Amazing New Map Reveals The 13-Million Network Of Highways In The World

From the beautiful St. Bernard Pass in Italy to Scotland’s amazing North Coast 500, there’s nothing quite like going on a great road trip.

At least 13 million miles (21 million kilometers) of roads cover the whole world which range from big highways and motorways to countryside drives.

To help you see how much land these roads take up, Adam Symington from PythonMaps made a fantastic map for Visual Capitalist. It shows the roads of the world, divided by continent.

Surprisingly, the map shows that over 14 percent of the roads are in the US, while 1.24 percent are in Britain.

To help visualise just how much land roads cover, Adam Symington from PythonMaps created an incredible map for Visual Capitalist, showing the roads of the world, by continent

To make the map, Mr. Symington used the Global Roads Inventory Project. It collects information from governments, research groups, non-profit organizations, and projects that get contributions from people.

The roads were put into four groups and given colors. The big roads with multiple lanes are white on the map, and the paved, busy secondary roads are yellow. The map uses red for the smaller residential roads, whether they are paved or not.

‘This classification allowed for examining relationships between road infrastructure, development, wealth, and population distribution,’ Visual Capitalist explained.

These maps give us variety of information when studied upon closely. One of the most interesting things that we can see from the map is that out of the 13 million miles (21 million kilometers) of roads in the world, 1.86 million miles (3 million kilometers) are in the US.

That’s almost twice as many as China (one million miles/1.7 million kilometers) and three times as many as India (600,000 miles/one million kilometers)—which are the two most populated countries.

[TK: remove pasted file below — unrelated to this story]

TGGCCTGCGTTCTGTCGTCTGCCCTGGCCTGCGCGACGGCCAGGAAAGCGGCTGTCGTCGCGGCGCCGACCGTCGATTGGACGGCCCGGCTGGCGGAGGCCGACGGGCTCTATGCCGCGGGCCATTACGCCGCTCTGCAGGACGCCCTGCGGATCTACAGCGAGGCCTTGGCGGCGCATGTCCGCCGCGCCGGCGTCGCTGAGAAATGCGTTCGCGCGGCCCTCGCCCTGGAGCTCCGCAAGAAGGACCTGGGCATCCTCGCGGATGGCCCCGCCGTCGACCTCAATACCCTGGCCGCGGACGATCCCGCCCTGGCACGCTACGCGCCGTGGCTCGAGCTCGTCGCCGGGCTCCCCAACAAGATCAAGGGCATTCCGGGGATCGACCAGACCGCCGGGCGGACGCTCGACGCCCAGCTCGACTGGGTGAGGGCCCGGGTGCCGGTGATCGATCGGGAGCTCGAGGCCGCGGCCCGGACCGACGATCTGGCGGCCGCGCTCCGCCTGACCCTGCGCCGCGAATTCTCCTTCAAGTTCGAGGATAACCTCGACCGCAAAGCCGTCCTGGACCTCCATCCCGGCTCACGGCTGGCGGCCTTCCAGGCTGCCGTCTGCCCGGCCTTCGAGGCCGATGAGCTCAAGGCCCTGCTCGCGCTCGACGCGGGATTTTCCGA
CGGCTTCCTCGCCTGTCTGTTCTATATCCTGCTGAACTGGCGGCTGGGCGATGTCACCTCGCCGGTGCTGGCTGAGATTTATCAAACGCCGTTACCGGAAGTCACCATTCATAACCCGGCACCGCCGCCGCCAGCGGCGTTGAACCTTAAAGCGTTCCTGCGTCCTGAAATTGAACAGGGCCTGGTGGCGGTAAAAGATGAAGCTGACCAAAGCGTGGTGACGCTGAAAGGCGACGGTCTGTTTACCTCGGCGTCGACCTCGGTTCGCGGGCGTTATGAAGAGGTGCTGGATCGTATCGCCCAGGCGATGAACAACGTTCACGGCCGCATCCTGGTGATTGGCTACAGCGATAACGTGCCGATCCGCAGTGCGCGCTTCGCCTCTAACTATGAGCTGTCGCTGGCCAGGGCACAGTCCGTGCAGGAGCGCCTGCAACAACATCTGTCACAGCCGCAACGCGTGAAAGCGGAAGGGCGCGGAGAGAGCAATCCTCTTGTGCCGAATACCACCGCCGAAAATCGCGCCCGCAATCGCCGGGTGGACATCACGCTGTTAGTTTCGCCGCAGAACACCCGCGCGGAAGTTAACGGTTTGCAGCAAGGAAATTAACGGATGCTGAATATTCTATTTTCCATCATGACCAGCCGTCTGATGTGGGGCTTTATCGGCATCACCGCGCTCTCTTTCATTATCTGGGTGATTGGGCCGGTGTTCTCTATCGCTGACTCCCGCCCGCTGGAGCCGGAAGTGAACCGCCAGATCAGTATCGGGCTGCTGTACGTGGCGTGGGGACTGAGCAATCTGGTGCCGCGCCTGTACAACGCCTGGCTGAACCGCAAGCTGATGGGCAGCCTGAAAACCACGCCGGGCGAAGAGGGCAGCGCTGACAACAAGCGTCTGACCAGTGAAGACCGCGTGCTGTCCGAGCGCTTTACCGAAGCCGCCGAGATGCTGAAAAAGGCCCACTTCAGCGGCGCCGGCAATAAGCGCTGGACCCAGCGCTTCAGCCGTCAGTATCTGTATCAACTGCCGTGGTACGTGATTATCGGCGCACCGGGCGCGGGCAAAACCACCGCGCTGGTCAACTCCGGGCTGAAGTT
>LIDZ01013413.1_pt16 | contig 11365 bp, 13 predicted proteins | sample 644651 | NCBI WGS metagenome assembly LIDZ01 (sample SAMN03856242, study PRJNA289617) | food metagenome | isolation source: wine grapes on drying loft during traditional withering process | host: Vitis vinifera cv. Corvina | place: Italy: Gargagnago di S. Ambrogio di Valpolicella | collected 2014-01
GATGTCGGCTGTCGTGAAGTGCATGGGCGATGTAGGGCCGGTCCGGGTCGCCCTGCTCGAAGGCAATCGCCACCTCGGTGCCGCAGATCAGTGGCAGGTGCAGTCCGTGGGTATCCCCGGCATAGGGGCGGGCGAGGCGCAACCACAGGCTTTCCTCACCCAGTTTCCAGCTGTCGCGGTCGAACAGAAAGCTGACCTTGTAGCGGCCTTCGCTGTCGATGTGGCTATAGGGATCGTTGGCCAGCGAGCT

At the other end, the small Pacific Island country of Palau has the smallest road network, measuring only 11 miles (18 kilometers) in length.

‘However, many of countries have even smaller networks, with Norfolk Island being the smallest in the dataset at 10km [6 miles],’ Visual Capitalist added.

When breaking down the road networks by type, China was found to top the list for main roads, followed by the US and Mexico
Over in Africa and Australia, vast swathes have no colour at all thanks to large road-free areas, such as deserts

But when we look at the different types of roads, China without a doubt has the biggest roads which is followed by the US and Mexico.

These differences show up on the map, where North America looks white and yellow because of its many highways and main and secondary roads. Meanwhile, Mexico appears mostly red, since its roads are mostly smaller residential and local roads.

‘Something similar occurs in Europe, where old Cold War divisions play out in white, yellow, and red,’ Visual Capitalist added.

‘France, Germany, Italy, and the UK glow hot in a mix of white and yellow, while former Eastern Bloc countries simmer more in red.’

While in Africa and Australia, because of deserts and forests which are areas without roads, large patches have no color at all.

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